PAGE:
As for myself, I dated a German and a Swedish girl in and after high school for many years, but having grown up in the West and always seeing “White” faces all the time, I got a little home/culture/ethnic-sick and pretty much knew I’ll probably marry Asian/Chinese in the end and was just lucky that love came with the package.

    Ultimately, cultural barriers and obstacles are only an issue if both partners let it become an issue and stereotype only matters if you let it get to you, for it says more about their fear and ignorance than about yourself.

  14. Culture is one factor.
    There may be a physiological factor.
    Consider the fact that many white women choose black men, but very few white men choose black women.

    Is it possible that genetically determined, physical differences have caused this?

  15. I’ve been married to my Chinese husband for almost 20 years now. One thing that made our relationship easier was that his parents were very modern and accepted the relationship early on. Also, he lived in the U.S. for several years before we met, I had done alot of traveling myself including in Asia, he was very educated, and we both embraced many feminist ideals. My parents had the stereotype of Chinese men as “hard working” and reliable, so they were fine with it. As my boyfriend before we got married, we talked openly about our relationship expectations and cultural differences, and often when a conflict arose we would take a step back and talk about whether or not it was cultural. Often it probably wasn’t, but this “stepping back” helped us to settle the conflict more easily. We still have some things that pop up occassionally (we’re living in China right now), and we certainly get the stares. But we’re in it for the long haul, love each other, and feel like we both hit the jackpot (best of two worlds!) which we now share along with our 2 kids. I am betting that we’ll see more of these couplings as time marches on.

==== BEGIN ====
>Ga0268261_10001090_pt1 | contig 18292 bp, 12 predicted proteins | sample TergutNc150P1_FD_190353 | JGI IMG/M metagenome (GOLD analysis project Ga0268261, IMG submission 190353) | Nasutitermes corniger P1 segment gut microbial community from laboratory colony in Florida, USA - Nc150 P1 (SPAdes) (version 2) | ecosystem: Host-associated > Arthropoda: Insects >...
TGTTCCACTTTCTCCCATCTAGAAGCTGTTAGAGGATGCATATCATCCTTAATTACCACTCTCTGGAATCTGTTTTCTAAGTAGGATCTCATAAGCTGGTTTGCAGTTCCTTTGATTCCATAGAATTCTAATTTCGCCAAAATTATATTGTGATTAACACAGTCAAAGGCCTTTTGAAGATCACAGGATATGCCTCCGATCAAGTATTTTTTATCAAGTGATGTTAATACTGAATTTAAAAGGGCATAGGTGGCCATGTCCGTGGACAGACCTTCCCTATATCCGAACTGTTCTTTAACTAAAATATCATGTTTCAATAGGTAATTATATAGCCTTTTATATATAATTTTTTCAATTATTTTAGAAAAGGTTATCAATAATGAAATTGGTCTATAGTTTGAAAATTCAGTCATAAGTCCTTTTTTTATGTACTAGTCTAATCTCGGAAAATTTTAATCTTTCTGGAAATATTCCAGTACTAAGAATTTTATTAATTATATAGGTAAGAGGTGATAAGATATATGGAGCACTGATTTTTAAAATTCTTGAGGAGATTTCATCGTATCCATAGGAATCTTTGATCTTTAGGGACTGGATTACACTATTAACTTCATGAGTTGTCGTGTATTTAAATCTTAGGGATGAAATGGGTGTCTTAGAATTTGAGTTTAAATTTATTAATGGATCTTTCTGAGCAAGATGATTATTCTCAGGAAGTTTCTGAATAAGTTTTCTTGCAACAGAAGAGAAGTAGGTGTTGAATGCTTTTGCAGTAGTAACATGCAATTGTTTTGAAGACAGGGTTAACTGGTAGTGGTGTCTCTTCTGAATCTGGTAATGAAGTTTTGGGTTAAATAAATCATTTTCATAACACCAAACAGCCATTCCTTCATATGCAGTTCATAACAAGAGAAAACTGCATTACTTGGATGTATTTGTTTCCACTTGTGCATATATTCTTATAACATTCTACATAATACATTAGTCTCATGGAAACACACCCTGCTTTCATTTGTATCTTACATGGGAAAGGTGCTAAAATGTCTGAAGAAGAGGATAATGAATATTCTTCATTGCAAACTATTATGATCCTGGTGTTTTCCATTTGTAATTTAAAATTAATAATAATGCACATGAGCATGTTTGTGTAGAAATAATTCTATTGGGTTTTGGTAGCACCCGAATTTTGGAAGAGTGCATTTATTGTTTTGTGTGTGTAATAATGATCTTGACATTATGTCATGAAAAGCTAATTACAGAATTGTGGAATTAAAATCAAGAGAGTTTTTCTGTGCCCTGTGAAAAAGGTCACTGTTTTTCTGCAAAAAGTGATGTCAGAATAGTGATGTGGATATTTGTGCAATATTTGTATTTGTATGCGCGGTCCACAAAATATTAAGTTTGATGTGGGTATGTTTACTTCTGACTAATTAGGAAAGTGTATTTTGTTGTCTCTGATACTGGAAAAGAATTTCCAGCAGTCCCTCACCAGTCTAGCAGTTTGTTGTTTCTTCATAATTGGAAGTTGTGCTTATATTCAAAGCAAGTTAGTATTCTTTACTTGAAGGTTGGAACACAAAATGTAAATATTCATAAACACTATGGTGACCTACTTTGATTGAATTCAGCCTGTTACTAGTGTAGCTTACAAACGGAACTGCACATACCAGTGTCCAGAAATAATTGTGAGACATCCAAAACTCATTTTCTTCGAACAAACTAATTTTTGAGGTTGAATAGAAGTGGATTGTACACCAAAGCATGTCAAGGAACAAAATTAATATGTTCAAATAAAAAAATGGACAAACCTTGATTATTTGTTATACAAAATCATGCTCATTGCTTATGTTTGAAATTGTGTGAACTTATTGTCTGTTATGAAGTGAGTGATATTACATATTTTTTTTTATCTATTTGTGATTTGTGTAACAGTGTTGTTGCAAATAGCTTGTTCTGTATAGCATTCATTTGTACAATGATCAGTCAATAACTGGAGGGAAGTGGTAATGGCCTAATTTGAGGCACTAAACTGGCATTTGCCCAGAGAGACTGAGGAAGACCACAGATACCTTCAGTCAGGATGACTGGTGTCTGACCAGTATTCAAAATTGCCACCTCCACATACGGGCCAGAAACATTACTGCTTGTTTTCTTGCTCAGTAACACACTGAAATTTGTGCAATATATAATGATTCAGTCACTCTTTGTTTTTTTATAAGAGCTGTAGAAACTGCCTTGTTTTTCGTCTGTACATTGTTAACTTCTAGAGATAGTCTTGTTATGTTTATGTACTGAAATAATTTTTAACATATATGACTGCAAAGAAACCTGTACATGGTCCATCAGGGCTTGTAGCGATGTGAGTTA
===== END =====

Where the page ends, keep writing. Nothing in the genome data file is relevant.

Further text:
16. @Warren

    LOL, go do a *ahem* statistical survey on Asian “genetically determined, physical differences”. Who knows, you might enjoy it lots.

    Next thing you know, you’ll start measuring a Jew’s nose too.

    1. Wow, some excellent comments coming in.

      MF,

      You brought up some super-interesting points I didn’t even touch on. Though I’d say, on your #1 point, that there are still plenty of available guys in China in their mid-twenties, at least from my incredibly unscientific experience. (I met my husband post-graduate age too!). I like your comment “I mean, there are more than half a billion men in China. Is it so hard to believe that some of them would be cool?”